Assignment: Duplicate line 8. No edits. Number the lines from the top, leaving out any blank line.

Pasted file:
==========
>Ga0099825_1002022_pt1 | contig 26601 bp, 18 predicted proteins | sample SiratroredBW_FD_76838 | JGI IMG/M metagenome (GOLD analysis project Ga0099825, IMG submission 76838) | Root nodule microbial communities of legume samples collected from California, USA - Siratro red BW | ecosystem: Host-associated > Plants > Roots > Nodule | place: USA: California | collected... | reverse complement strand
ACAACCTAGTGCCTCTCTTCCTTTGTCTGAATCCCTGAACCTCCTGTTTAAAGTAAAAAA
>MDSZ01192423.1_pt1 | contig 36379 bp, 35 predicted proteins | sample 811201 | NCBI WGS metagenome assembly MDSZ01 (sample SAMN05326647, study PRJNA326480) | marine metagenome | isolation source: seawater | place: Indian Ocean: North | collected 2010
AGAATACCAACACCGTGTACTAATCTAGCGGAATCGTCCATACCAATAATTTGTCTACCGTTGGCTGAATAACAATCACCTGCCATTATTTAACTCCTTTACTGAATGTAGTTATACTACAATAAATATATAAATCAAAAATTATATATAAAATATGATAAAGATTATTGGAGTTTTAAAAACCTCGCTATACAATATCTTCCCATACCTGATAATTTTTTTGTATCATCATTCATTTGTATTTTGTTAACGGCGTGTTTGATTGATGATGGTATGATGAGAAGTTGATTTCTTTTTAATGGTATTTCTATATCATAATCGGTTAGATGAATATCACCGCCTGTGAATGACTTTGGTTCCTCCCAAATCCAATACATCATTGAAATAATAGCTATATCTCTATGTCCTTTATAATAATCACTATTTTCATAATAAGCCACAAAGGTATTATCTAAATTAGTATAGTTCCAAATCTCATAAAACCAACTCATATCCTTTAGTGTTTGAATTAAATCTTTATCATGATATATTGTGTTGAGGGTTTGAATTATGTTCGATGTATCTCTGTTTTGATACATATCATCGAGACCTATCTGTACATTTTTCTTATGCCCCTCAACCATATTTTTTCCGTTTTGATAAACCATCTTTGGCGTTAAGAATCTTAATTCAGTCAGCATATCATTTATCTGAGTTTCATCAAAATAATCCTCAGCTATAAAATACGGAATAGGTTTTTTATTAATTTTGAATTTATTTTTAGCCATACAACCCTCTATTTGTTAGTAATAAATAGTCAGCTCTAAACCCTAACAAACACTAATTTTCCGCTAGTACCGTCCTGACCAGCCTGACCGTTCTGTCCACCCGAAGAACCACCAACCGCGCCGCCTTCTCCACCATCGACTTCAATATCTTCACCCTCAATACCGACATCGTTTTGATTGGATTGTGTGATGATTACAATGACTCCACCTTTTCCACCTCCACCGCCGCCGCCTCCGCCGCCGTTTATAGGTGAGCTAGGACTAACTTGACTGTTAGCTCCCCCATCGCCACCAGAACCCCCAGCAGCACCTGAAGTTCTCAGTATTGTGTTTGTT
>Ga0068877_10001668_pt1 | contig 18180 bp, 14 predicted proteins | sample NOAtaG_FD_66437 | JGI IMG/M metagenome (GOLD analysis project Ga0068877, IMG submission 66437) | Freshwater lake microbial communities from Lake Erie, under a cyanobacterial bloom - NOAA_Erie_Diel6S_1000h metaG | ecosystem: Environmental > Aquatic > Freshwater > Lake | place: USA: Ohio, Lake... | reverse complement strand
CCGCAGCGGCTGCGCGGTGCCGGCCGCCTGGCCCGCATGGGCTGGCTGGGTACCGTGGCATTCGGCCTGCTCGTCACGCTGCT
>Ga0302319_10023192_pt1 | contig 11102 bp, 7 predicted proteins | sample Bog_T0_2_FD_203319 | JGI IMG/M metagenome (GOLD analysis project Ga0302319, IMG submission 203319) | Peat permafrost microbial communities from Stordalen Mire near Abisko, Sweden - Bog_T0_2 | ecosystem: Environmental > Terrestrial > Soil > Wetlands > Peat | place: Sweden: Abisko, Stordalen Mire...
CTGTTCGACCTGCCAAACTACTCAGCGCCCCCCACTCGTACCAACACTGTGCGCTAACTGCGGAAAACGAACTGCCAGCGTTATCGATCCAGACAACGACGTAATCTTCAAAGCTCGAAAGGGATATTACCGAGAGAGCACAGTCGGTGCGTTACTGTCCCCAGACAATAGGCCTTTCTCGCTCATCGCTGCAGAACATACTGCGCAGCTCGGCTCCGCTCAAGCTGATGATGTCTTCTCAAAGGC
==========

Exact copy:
CTGTTCGACCTGCCAAACTACTCAGCGCCCCCCACTCGTACCAACACTGTGCGCTAACTGCGGAAAACGAACTGCCAGCGTTATCGATCCAGACAACGACGTAATCTTCAAAGCTCGAAAGGGATATTACCGAGAGAGCACAGTCGGTGCGTTACTGTCCCCAGACAATAGGCCTTTCTCGCTCATCGCTGCAGAACATACTGCGCAGCTCGGCTCCGCTCAAGCTGATGATGTCTTCTCAAAGGC